Mobile telephony (including an estimate for messaging) accounted for 40% of the total time spent using telecoms services, compared to 25% in 2002. However, much of this growth has come about as a result of an increase in the overall number of voice call minutes (from 217 in 2002 to 247 in 2007) rather than because of substitution with fixed voice, which still accounted for 148 billion minutes last year, down only 10% from 165 minutes in 2002.


Satisfaction levels for communications services remained high in 2007 at 88% or above. Satisfaction with fixed-line telephony declined from 92% to 88%, while mobile telephony satisfaction rose slightly to 94% and satisfaction with digital TV was unchanged at 90%.

Communications services and the environment


Although nearly three-quarters of consumers (72%) say that they care about the environment and take it into account in their personal lives, only 39% say that they compare environmentally-friendly aspects when purchasing communications devices.


This is perhaps because they find it difficult to compare devices on energy use; less than a third (31%) think this is an easy thing to do, and 29% say that a better understanding of running costs would make them think more carefully about power consumption when buying new devices. Energy savings labels are an important way of trying to improve consumer knowledge about efficiency, but half (50%) say they are not aware of any energy labels.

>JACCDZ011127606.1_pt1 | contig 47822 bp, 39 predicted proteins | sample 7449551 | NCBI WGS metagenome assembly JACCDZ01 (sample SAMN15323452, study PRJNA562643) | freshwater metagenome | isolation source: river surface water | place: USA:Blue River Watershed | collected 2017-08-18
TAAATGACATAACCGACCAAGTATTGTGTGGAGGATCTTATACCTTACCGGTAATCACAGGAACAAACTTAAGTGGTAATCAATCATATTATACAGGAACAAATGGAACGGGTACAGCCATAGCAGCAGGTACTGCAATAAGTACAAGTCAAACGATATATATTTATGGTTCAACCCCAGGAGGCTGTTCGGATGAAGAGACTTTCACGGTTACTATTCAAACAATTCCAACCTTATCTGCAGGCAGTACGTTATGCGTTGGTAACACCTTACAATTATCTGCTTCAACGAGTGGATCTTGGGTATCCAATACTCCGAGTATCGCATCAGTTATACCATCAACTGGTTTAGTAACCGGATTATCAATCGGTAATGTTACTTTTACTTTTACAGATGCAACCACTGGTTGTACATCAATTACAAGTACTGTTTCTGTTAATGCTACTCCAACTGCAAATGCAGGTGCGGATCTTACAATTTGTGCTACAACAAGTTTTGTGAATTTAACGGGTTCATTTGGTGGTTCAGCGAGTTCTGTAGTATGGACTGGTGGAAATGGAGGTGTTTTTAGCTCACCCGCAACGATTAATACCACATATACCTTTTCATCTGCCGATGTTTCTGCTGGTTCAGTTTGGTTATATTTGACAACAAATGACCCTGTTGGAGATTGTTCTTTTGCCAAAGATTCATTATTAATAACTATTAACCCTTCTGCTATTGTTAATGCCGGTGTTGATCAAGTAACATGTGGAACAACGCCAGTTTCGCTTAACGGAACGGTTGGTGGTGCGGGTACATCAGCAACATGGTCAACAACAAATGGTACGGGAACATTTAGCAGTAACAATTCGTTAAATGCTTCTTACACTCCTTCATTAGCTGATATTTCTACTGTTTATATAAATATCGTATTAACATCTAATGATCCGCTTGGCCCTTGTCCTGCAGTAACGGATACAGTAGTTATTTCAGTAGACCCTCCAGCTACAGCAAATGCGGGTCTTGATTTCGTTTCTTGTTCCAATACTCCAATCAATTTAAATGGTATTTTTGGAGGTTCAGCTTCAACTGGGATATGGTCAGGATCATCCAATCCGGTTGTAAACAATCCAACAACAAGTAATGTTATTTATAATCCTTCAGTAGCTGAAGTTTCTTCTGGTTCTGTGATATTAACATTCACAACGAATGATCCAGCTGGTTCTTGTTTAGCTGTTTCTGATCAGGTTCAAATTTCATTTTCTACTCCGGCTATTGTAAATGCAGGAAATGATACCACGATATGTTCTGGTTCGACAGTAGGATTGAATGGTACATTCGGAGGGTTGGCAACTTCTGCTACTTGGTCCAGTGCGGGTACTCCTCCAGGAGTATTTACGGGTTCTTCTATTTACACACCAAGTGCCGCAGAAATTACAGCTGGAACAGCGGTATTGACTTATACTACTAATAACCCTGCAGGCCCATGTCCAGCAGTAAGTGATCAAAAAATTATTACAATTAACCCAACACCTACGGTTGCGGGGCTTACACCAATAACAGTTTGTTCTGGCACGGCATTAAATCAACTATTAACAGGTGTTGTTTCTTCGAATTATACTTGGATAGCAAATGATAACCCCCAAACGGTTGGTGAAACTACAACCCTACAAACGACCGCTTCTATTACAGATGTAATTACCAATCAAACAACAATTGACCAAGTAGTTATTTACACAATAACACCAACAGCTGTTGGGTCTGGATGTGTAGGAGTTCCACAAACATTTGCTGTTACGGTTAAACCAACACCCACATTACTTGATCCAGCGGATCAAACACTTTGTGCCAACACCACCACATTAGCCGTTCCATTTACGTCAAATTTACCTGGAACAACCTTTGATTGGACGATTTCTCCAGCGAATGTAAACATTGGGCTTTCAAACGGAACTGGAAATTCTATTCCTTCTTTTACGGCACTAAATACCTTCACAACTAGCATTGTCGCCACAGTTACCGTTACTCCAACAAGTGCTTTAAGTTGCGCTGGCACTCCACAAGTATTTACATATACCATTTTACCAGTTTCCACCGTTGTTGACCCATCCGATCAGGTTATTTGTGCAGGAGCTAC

The Energy Savings Trust forecasts that, in 2020, consumer electronics, information and communications devices will account for 45% of all electricity used in the home (excluding heating), up from around 30% in 2008. Consumers believe that power consumption over the last two years has grown, driven primarily by a rise in the number of household communications devices; the availability of more energy-efficient ‘best practice’ devices may help address this. However, it appears that many consumers often use unnecessary power.


A large majority of consumers (74%) say that they know how to dispose of communications and entertainment devices in an environmentally-friendly way and they employ a variety of methods to do so; for example 43% of consumers have used a special recycling facility provided by the local council to dispose of a device in the last twelve months. However, only 30% are aware of the obligation for retailers to take back and recycle old equipment free of charge when purchasing a new device under the Waste Electronic and Electrical Equipment Directive, and only 7% appear to have taken advantage of this.

Use of communications services by older consumers


Take-up of fixed-line telephony services among people over 65 was 99% in Q1 2008 (up marginally from 98% in Q2 2005), higher than the Q1 UK average of 88% (down from 91%). However, use of mobile telephony, PC ownership, home access to the internet and broadband take-up were all lower than average among the over-65 age group. Nevertheless, the gap is narrowing, with take-up of all of these services (except broadband) rising faster among older people.